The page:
Source: Freepik

“There’s no scientific evidence that flaxseed masks can mimic botox’s muscle-relaxant action. Consulting a professional is always best for safe and effective wrinkle reduction.” He strongly advises against relying on such fads for skincare.

Are There Potential Risks or Side Effects with DIY Skincare Hacks?

As much as these DIY hacks may be tempting, especially when knowing you don’t need to burn a hole in your pocket, they can actually have side effects.

“First the results vary with individuals. We do not know whether it really works and on who will it work. If it works, we do not know the actual “dosage”, the exact mechanism, and how long it will last.

People with sensitive skin risk contact dermatitis. When trying new products, I usually advise people to do patch tests at one corner of the skin to make sure your skin will not get irritated or allergic to the products,” Dr Ch’ng shared.

“These methods are not scientifically proven,” said Dr Ivan Puah, who also listed a few side effects that may come from ill-advised home remedies:

  • Skin Irritation and Allergic Reactions: Applying substances not designed for topical use, such as banana peel, can cause skin irritation, redness, itching, and allergic reactions. Your skin may react unpredictably to various components, particularly if you have sensitive skin.
  • Infections: Using unsterilised materials or improper techniques can introduce bacteria to your skin, leading to infections. This is particularly risky when applying food items or other non-sterile substances to the face.
  • Delayed Professional Treatment: Relying on ineffective DIY hacks can delay seeking professional medical advice and treatment. This delay can exacerbate skin issues or other conditions that might benefit from timely medical intervention.
  • False Sense of Security: These hacks can provide a false sense of improvement, preventing individuals from seeking scientifically validated treatments that are proven to be safe and effective.

Can These Hacks Be Considered Skincare Treatments?

When it comes to the rising popularity of DIY skincare hacks claiming to mimic professional treatments like botox injections, all three experts have something to share about.

Dr. Ch’ng takes a cautious stance, stating, “No, as their effectiveness and safety are not well established.” She underscores the importance of relying on scientifically proven methods for skincare.

Dr. Yanni echoes this sentiment, emphasising, “No! A skincare treatment or routine involves a series of steps and products tailored to safely care for the skin, including cleansing, exfoliating, moisturising, and sun protection.”

According to her, these DIY trends lack the comprehensive approach necessary for a safe and effective skincare regimen.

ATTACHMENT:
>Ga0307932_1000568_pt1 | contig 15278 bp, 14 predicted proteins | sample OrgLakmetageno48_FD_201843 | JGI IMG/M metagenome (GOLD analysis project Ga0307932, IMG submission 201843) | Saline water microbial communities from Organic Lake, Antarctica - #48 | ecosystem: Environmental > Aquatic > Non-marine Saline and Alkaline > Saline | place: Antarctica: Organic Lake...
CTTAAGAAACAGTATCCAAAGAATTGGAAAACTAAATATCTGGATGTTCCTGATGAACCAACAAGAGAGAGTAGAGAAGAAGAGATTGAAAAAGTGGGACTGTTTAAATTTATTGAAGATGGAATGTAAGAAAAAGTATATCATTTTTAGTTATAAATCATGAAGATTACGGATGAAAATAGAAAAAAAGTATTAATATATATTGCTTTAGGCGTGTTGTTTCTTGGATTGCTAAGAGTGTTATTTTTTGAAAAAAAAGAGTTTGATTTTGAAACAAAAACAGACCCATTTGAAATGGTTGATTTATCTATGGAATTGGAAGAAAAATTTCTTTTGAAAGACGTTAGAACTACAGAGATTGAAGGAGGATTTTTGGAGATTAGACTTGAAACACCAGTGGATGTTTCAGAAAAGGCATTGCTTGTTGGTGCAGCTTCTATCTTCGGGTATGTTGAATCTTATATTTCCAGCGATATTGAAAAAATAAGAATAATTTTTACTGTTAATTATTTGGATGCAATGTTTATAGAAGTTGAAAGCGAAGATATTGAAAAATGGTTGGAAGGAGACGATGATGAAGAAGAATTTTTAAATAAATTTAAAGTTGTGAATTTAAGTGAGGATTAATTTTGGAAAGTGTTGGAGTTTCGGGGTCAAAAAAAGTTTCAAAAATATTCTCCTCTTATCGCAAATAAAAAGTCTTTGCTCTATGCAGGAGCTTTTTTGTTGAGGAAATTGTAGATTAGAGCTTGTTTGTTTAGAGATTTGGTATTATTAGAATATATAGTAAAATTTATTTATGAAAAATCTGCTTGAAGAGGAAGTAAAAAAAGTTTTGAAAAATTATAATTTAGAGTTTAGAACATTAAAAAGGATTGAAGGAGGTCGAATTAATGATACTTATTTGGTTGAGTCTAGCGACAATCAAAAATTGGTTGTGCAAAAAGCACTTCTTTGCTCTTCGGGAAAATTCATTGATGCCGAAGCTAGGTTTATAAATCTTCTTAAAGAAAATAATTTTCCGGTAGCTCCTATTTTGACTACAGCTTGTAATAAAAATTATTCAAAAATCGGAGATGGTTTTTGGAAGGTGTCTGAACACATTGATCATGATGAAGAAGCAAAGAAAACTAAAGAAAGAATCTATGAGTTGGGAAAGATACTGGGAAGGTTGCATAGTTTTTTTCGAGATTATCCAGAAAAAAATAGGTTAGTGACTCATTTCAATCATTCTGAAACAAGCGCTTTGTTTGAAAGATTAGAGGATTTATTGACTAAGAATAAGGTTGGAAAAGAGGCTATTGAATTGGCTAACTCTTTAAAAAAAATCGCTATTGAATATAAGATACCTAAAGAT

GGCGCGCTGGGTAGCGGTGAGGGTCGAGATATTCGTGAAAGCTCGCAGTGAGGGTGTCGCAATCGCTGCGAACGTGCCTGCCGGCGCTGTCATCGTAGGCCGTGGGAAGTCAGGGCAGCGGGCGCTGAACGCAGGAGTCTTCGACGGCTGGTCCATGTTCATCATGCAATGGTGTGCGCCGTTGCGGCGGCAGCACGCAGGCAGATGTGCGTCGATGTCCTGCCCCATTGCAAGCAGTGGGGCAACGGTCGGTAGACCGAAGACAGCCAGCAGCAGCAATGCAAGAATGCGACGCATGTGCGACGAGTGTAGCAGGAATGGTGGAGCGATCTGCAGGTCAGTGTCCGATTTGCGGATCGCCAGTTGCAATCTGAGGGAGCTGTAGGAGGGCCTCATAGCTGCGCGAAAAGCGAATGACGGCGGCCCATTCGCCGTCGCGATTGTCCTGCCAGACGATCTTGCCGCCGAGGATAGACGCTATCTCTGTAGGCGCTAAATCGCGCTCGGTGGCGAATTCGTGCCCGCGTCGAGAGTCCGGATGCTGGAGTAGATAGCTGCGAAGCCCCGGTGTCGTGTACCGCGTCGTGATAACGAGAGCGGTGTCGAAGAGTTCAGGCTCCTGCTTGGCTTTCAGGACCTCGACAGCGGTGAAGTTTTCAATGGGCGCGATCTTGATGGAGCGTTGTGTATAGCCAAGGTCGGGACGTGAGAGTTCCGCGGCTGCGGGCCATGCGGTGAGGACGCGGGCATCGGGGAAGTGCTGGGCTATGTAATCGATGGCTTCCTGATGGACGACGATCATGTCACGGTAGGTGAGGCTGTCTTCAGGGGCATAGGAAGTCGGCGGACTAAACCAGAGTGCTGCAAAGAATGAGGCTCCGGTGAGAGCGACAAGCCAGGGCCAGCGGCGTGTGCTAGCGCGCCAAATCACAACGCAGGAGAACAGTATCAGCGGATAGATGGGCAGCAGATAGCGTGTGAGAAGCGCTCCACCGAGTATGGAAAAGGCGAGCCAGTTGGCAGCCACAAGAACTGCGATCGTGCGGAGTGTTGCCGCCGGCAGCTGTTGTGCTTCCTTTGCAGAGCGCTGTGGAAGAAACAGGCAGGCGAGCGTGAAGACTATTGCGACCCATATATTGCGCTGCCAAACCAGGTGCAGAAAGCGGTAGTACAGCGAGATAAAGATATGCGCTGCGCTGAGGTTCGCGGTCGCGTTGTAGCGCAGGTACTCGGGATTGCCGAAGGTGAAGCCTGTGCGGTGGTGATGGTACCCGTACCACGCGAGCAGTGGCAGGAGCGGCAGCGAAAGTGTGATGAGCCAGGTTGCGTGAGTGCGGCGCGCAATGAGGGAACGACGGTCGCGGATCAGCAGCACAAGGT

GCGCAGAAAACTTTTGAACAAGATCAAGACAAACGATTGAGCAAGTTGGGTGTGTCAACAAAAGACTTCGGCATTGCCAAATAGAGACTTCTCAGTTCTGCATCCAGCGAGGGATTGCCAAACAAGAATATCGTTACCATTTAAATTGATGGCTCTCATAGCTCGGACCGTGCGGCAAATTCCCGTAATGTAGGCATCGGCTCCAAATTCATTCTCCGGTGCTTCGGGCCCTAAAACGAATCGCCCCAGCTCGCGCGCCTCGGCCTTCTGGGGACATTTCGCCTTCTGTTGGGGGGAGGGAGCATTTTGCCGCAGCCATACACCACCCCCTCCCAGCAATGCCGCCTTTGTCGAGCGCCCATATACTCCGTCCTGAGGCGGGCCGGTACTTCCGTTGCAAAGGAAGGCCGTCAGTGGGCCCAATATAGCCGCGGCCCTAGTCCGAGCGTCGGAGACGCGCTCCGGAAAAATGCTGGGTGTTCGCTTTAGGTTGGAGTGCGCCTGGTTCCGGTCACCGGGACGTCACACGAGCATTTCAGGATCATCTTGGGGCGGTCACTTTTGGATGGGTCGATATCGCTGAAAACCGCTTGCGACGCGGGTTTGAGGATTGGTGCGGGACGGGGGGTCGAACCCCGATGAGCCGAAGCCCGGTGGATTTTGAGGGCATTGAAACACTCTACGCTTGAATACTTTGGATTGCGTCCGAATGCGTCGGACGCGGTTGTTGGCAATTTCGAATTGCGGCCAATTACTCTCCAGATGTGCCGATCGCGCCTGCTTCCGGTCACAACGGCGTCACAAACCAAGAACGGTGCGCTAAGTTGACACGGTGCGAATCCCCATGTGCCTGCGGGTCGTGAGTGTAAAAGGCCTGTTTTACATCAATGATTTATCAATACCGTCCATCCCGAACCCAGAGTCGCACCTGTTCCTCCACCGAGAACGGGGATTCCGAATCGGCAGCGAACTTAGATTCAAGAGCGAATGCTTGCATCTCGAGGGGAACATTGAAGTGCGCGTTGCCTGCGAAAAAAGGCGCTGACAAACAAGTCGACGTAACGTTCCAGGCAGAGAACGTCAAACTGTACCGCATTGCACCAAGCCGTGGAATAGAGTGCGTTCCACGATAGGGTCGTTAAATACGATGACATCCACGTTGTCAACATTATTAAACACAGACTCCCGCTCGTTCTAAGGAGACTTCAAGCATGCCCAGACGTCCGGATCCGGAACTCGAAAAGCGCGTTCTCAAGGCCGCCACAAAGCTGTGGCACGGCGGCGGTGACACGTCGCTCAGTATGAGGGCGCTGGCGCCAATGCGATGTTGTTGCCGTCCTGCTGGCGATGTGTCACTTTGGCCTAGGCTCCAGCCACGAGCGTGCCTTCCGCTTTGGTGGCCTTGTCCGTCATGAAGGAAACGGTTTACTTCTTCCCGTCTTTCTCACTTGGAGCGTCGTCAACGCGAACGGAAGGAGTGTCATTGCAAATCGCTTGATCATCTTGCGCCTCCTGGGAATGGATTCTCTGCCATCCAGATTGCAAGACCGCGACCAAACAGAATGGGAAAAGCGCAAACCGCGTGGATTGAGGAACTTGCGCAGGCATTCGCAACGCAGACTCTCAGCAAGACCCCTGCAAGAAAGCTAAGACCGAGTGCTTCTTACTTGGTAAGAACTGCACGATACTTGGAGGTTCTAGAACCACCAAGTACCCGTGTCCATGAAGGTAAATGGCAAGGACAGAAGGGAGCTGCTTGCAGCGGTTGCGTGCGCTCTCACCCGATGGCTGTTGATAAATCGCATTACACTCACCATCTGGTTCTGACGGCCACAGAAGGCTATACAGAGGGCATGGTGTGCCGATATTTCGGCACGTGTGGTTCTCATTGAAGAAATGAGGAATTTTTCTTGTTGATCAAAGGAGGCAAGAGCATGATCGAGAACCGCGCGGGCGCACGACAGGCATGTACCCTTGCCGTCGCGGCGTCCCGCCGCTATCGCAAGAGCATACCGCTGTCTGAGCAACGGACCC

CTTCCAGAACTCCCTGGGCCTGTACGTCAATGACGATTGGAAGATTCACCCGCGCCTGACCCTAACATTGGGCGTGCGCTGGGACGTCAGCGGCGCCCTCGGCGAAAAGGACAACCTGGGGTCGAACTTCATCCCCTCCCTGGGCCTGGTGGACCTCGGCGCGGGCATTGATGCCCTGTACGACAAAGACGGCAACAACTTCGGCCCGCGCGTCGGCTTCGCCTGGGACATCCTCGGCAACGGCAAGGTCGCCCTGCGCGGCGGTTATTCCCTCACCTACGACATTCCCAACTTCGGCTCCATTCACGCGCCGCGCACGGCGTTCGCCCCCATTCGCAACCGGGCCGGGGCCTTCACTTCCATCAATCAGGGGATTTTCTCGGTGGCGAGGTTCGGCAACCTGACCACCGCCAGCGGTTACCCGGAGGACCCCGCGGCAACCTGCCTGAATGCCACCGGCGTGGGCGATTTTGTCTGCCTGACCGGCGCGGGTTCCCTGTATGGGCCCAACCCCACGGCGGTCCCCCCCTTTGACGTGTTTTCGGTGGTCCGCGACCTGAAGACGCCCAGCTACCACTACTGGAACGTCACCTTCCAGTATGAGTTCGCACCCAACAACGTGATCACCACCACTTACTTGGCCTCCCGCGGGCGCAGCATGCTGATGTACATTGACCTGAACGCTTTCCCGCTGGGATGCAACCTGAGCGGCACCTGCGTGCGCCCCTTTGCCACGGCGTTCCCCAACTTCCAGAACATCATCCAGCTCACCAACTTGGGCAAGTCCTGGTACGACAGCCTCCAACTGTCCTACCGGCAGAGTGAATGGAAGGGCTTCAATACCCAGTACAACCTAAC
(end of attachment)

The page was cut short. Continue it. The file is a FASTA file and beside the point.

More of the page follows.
Elaborating on the specific case of banana facials, Dr. Yanni advises caution. “The banana facial cannot sufficiently address all aspects of skincare, such as cleansing, exfoliation, moisturising, and sun protection for all skin types,” she explains.

“It should not be considered a reliable beauty treatment. Individuals attempting it should conduct a patch test first, as even apparent tolerance may not prevent potential issues if applied incorrectly or with under ripe bananas.”

Why Are These DIY Hacks Claimed to Work Like Botox?

Dr. Ch’ng suggests that the temporary improvement seen with some DIY methods might be due to basic skincare benefits rather than any Botox-like action. “Perhaps the scrubs and moisturising effect give temporary improvement on rough skin surface,” she explains.

“Botulinum toxin is injected into the muscle. I highly doubt bananas will penetrate to the same depth. There is no doubt that bananas cannot be similar to botox,” says Dr. Yanni, emphasising the superficial nature of these home remedies.

She highlights the fundamental differences between Botox and DIY hacks, pointing out that the injection of botulinum toxin targets muscles directly, a level of penetration and specificity that DIY methods like banana facials cannot achieve.

Dr. Ivan Puah delves deeper into the misconceptions surrounding these claims. “The claims that DIY hacks can replicate the effects of Botulinum toxins are largely based on anecdotal evidence and misconceptions rather than scientific facts,” he asserts.

He outlines several key points to support these claims that are lacking scientific grounding:

  • Lack of Scientific Basis: Unlike botulinum toxin—a medically approved substance used to relax muscles and smooth wrinkles—DIY hacks like rubbing banana peel on the face lack scientific evidence to support their efficacy.
  • Misunderstanding of Ingredients: For example, banana peel contains antioxidants and vitamins, which are good for general skin health but do not have the muscle-relaxing properties necessary to mimic Botox’s effects.
  • No Mechanism for Muscle Relaxation: Natural ingredients simply do not interact with the skin or muscles in the same way that Botulinum toxins do.
  • False Claims and Misinformation: Many DIY hacks gain popularity through social media and anecdotal endorsements rather than through rigorous scientific testing. These claims are often misleading and can give a false sense of effectiveness.

“Medical doctors do not recommend such DIY hacks due to the lack of scientific evidence and potential risks involved. We are against using unproven methods, emphasising the importance of treatments that have been scientifically validated for safety and efficacy,” says Dr. Ivan Puah.

Note: the term “botox” is used in the article refers to the common term for the botulinum toxin treatment.